No Need to Look Beyond Guidelines for 'Conspiracy' Definition - U.S. Fifth Circuit
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No Need to Look Beyond Guidelines for 'Conspiracy' Definition

Jesus Rodriguez-Escareno pleaded guilty to illegal reentry following a deportation. He had earlier been convicted of conspiracy to distribute methamphetamine. At his sentencing for illegal reentry, the district court increased his sentence because it considered his earlier crime to be a “drug trafficking offense,” which permitted a 16-level enhancement under the Sentencing Guidelines. Rodriguez-Escareno received a 48-month prison sentence.

Rodriguez-Escareno didn’t object to the Presentencing Report application of the Sentencing Guidelines. On appeal, however, he argued the enhancement was improper. The Fifth Circuit Court of Appeals, reviewing for plain error, affirmed the sentence.

The district court applied the 16-level enhancement applicable to a prior conviction for a drug trafficking conspiracy. Rodriguez-Escareno argued that the sentencing enhancement should only be used for a “conspiracy” that requires an overt act, while his meth distribution conviction didn’t satisfy that requirement. The Fifth Circuit concluded that the enhancement was validly applied, finding there was no error, plain or otherwise.

The analytical route Rodriguez-Escareno proposed applies to deciding whether a defendant’s prior state conviction was for an offense enumerated in the Guidelines. To determine whether a 21 U.S.C. 846 “conspiracy” may be used for this enhancement, Rodriguez-Escareno argued that the appellate court should examine “the Model Penal Code, treatises, federal and state law, dictionaries, and the Uniform Code of Military Justice” for a conspiracy definition. The meaning “generally corresponds” to the definition in a majority of the states’ criminal codes.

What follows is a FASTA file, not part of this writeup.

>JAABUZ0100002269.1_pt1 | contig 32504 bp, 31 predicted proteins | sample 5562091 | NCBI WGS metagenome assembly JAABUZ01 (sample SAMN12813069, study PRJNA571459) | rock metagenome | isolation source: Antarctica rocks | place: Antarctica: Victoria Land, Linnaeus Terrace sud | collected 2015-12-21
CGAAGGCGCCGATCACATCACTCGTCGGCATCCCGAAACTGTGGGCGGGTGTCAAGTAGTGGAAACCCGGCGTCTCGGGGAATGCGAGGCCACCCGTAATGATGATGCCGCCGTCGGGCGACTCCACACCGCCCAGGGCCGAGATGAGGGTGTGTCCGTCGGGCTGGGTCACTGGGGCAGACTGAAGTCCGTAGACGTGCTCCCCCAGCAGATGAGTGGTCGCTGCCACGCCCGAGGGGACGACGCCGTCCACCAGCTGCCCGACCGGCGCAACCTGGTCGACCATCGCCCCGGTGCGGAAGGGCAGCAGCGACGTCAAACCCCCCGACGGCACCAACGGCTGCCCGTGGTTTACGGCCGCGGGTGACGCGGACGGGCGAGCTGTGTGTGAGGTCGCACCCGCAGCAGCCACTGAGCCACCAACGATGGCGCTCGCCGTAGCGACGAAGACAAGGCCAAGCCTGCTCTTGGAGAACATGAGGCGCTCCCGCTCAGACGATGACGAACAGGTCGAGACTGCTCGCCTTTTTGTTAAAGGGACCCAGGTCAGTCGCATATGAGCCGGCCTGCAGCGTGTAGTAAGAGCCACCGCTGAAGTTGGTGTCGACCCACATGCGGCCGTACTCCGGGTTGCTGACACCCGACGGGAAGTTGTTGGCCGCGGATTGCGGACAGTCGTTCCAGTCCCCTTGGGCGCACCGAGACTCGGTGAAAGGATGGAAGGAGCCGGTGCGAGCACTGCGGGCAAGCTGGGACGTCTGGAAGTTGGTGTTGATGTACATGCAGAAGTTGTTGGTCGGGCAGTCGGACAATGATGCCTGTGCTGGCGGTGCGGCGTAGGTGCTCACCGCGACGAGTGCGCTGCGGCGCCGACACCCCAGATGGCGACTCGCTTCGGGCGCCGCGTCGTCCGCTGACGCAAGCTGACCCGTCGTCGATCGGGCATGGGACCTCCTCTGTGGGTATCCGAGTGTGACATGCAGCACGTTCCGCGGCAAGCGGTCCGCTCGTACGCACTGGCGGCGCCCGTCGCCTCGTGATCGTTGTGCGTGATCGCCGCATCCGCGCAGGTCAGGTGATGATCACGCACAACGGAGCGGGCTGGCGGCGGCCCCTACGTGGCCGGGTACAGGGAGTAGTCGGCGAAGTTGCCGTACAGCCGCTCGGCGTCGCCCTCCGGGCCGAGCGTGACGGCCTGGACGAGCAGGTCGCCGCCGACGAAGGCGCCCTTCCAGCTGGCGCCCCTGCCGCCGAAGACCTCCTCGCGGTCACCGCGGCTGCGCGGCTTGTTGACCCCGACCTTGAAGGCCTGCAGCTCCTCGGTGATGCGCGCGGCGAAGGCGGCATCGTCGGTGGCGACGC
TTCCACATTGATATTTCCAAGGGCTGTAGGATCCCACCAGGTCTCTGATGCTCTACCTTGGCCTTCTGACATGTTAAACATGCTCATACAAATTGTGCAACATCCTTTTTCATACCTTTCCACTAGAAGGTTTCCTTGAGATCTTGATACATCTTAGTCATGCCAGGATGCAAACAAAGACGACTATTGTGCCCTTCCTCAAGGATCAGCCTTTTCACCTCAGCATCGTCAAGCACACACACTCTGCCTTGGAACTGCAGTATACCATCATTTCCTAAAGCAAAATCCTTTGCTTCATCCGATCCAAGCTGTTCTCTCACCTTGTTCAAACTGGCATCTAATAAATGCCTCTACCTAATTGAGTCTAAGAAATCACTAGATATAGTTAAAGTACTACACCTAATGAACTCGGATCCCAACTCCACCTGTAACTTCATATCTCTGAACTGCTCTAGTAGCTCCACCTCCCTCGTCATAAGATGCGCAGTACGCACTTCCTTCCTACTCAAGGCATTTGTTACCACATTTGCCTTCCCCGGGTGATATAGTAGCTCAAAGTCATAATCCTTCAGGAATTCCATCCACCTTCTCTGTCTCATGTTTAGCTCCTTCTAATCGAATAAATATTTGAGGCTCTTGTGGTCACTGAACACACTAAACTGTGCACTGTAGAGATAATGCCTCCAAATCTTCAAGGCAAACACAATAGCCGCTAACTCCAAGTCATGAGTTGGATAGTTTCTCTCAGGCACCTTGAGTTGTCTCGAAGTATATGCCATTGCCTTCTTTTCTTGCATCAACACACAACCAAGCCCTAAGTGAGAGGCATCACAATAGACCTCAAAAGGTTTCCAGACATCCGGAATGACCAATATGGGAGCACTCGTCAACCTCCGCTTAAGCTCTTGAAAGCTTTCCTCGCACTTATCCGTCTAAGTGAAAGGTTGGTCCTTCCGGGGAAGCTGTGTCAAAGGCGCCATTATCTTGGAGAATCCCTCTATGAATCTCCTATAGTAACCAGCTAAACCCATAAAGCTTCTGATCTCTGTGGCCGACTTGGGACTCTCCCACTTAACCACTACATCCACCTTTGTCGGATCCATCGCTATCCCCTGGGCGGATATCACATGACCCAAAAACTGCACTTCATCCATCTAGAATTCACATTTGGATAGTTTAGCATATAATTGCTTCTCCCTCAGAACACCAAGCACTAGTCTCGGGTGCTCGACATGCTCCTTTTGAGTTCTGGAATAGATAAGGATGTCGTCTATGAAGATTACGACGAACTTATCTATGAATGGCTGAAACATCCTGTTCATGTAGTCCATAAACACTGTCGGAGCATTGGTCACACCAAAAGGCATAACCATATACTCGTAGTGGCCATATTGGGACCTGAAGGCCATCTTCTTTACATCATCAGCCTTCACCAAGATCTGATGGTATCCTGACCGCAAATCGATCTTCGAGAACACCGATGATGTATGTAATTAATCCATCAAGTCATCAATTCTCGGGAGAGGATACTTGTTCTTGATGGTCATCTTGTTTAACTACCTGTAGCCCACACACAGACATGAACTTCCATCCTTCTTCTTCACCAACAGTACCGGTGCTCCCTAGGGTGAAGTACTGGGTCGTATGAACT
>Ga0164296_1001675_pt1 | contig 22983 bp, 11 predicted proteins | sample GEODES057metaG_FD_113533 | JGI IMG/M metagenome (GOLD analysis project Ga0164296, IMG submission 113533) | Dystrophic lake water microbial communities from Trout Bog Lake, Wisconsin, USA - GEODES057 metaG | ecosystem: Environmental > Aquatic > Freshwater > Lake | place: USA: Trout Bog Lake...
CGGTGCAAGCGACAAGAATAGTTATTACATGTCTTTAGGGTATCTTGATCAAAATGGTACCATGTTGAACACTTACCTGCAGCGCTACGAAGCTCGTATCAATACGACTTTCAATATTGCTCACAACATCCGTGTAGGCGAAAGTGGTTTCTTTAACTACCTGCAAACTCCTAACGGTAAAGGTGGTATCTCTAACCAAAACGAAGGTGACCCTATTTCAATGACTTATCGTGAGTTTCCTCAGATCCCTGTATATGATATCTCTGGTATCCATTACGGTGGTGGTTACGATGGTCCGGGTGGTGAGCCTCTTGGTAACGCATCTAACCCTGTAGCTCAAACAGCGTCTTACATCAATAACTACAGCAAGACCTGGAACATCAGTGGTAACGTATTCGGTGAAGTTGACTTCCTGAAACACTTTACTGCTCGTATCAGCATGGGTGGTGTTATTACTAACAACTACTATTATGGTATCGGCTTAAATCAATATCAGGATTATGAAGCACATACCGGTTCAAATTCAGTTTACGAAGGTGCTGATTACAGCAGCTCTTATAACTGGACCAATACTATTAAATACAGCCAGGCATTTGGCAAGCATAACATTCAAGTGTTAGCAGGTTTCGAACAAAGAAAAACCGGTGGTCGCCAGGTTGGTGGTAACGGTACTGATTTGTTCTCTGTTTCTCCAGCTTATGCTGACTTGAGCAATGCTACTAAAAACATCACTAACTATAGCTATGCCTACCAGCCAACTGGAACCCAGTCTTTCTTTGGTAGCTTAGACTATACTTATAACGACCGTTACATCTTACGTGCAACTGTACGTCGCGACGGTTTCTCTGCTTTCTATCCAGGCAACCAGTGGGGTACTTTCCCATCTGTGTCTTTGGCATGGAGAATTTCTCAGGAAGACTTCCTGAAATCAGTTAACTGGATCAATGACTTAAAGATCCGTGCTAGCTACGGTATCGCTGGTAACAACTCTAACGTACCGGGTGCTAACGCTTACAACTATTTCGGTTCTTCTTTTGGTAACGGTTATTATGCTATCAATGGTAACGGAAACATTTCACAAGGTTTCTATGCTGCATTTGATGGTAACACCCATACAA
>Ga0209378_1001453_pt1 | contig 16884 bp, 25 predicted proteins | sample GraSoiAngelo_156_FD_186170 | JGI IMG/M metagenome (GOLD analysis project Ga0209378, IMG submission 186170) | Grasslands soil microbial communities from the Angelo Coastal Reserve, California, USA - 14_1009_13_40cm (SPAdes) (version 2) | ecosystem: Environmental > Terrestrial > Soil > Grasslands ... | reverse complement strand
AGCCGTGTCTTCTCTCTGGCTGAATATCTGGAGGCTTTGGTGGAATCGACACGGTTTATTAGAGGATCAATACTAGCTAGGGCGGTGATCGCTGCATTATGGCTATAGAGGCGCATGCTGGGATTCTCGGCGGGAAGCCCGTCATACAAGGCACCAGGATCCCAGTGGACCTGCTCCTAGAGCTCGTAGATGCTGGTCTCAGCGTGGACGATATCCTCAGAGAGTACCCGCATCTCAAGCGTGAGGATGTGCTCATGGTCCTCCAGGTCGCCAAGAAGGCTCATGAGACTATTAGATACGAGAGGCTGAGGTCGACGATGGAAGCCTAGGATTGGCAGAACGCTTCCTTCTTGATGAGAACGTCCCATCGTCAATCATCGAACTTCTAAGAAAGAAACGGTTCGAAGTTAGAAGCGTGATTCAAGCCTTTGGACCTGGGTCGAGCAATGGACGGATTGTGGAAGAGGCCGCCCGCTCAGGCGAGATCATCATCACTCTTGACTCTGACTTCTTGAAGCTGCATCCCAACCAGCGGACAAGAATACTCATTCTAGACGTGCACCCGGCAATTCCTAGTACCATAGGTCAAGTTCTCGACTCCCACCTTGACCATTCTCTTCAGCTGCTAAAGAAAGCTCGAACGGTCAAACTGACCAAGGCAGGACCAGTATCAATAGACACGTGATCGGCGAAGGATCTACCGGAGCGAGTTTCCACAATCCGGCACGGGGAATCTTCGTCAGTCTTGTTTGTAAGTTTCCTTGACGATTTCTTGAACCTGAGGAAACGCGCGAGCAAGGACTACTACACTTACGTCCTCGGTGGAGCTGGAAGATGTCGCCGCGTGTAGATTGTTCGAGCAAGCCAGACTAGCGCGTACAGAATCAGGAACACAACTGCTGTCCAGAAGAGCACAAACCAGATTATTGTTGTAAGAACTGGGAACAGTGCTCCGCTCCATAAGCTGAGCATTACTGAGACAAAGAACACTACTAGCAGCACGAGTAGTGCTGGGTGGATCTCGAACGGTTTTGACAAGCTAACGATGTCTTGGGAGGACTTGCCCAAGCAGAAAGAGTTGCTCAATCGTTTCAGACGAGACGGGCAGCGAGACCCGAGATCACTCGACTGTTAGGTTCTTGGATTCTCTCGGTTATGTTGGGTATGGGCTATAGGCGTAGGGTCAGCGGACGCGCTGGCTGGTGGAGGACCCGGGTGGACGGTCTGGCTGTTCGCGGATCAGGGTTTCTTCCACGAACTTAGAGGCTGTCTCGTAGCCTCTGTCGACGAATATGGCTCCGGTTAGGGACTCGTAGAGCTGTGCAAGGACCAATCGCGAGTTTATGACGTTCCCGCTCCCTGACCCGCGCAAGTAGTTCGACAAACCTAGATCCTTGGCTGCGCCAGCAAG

In 2010, the Fifth Circuit held that “most jurisdictions” require proof of an overt act to establish a conspiracy. A conspiracy under Section 846, though, does not require that an overt act occur. Consequently, Rodriguez-Escareno claimed that his conspiracy conviction could not support the enhancement.

The argument would have been logical if the court had accepted the premise that the enhancement required the court to look for the meaning of the offense outside of the Guidelines; that was not the case here.

The appellate court noted that there was no reason to search outside the Guidelines for a definition of “conspiracy” applicable to this enhancement because Application Note 5 is a clear statement by the Sentencing Commission that the enhancement applies to conspiracies to commit federal drug trafficking offenses.

The Fifth Circuit concluded that the Guidelines themselves — reasonably interpreted — provide a federal drug trafficking conviction will qualify for the enhancement, and so will the federal crime of conspiring to commit such an offense. Accordingly, the court affirmed Rodriquez-Escareno’s sentence.

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